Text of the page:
Sunday, April 10, 2016

Local Art Seen: Gordon Coons, Ojibwa/Ottawa Artist

Friday evening I had the privilege of attending the opening reception at the AICHO for artist Gordon Coons of the Ojibwa heritage from the Lake Superior Chippewa Band of Wisconsin and Ottawa of Michigan. Now living in Minneapolis, Coons is a self-taught artist who works in a variety of mediums including painting, printing and mixed media. The work was an interesting blend of traditional native storytelling and various forms of contemporary expression.

There were numerous familiar faces present, including painter Jonathan Thunder who confided that Coons had been a mentor when Thunder first began to taking his art seriously, and Ivy Vainio whose photography proved to be an emotive addition to last Monday's One River, Many Stories exhibition at the Depot.

"Muskrat returning the Earth"
The exhibit itself seemed to be something of a retrospective from various stages of Coons' career. There were also a range of creative explorations that involved various types of printing, embossing and even works in duct tape.

In the hallway outside the gallery there were a series of paintings using the American flag, in a manner not unlike Jasper Johns, yet altogether different. Here we find Coons incorporating statements from Ojibwa history into the flag, most vividly the grievous Mankato hangings of 1862 in which 38 Dakota natives were executed by hanging. One flag painting lists Native tribes and the years of their treaties. Another lists the 38 Dakota men who were hung in Mankato the day after Chritmas, 1862. Here's one account from the New York Times. And here's an alternative or supplementary account of this tragic moment in time that was overshadowed by the American Civil War. You may also read the Wikipedia record here.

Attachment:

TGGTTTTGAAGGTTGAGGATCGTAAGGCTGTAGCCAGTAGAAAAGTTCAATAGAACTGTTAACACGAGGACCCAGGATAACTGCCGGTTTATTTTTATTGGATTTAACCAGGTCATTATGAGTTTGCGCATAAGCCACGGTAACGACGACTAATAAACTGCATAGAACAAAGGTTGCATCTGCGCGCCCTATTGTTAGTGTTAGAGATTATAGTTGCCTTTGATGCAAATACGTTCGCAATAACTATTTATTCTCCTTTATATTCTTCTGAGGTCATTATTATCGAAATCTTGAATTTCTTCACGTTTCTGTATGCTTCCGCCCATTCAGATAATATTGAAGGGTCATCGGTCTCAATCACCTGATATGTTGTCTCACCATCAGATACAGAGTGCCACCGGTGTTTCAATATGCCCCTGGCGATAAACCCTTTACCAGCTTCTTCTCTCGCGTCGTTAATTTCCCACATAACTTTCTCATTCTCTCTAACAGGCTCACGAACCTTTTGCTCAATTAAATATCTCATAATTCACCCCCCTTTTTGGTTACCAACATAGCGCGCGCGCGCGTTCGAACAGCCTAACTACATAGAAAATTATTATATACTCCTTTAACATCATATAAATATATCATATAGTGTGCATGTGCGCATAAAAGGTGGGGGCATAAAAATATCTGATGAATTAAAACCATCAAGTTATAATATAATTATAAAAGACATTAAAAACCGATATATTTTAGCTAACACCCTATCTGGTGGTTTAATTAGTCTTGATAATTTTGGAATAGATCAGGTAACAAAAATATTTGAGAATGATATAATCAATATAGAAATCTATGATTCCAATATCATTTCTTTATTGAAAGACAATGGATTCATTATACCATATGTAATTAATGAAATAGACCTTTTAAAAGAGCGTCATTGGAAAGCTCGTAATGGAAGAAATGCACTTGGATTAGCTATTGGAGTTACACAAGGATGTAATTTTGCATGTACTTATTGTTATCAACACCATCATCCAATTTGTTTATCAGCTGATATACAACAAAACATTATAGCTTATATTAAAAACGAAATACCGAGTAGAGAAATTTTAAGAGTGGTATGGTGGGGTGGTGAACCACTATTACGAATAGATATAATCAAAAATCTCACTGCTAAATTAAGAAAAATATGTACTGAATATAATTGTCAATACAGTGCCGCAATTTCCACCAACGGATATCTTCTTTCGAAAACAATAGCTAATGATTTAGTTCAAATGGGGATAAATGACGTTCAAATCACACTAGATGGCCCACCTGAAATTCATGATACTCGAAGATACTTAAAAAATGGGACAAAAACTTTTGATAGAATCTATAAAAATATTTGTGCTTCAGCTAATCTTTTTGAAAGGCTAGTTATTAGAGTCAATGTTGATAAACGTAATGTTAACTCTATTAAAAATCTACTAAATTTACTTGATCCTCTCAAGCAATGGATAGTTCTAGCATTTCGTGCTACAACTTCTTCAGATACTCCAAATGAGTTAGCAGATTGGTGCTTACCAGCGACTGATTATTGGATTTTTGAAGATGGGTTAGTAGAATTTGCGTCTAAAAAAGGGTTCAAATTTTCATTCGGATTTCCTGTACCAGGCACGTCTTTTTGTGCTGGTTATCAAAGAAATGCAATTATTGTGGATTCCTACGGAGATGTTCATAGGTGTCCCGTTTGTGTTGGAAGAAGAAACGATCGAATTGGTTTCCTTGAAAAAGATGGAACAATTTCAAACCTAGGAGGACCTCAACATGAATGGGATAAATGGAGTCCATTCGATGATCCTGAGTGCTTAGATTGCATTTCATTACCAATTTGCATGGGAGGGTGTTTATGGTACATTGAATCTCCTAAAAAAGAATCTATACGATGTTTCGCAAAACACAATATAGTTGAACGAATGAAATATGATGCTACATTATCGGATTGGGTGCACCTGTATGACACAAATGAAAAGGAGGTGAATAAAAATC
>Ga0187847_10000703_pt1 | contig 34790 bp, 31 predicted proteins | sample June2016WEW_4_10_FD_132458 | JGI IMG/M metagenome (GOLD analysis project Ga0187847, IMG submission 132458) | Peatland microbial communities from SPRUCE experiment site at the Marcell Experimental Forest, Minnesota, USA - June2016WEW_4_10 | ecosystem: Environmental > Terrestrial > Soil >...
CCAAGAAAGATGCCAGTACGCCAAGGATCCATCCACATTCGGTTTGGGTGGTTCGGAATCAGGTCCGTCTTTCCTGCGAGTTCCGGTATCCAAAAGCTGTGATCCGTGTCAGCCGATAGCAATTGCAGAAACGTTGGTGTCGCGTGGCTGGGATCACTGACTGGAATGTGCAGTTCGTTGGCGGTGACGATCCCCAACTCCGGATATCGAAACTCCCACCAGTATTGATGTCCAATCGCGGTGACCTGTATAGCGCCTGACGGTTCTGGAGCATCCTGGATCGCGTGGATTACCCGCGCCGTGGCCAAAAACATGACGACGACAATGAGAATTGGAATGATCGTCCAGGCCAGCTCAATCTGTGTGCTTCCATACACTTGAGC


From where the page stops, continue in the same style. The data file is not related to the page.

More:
Ivy Vainio, Gordon Coons, Jonathan Thunder, Francine Corcoran
Jake Vainio produced a soothing ambience with his electric guitar during the reception except for a portion in which Mr. Coons was invited to address the audience from the AICHO stage. To see more from this event, visit this page of photos by Ivy Vainio.

Gordon Coons speaking after introduction by Jonathan Thunder.
"Mooz / Moose"
"Owaazisli / Bullhead"
"Lac Courte Oreilles Elder" -- Layered duct tape cutout. 
American Flag with tribes and treaties.
Detail from above. 

Gordon Coons has won numerous awards and commissions for his graphics, prints, paintings and sculptures. His work has become part of numerous permanent collections. 

If you have never taken in an exhibit at Trepanier Hall, the former YWCA, then you really need to put American Indian Community Housing Association on your watch list for upcoming events. There is a vibrant arts community here and a lot happening.  

Meantime, art goes on all around you. Engage it.

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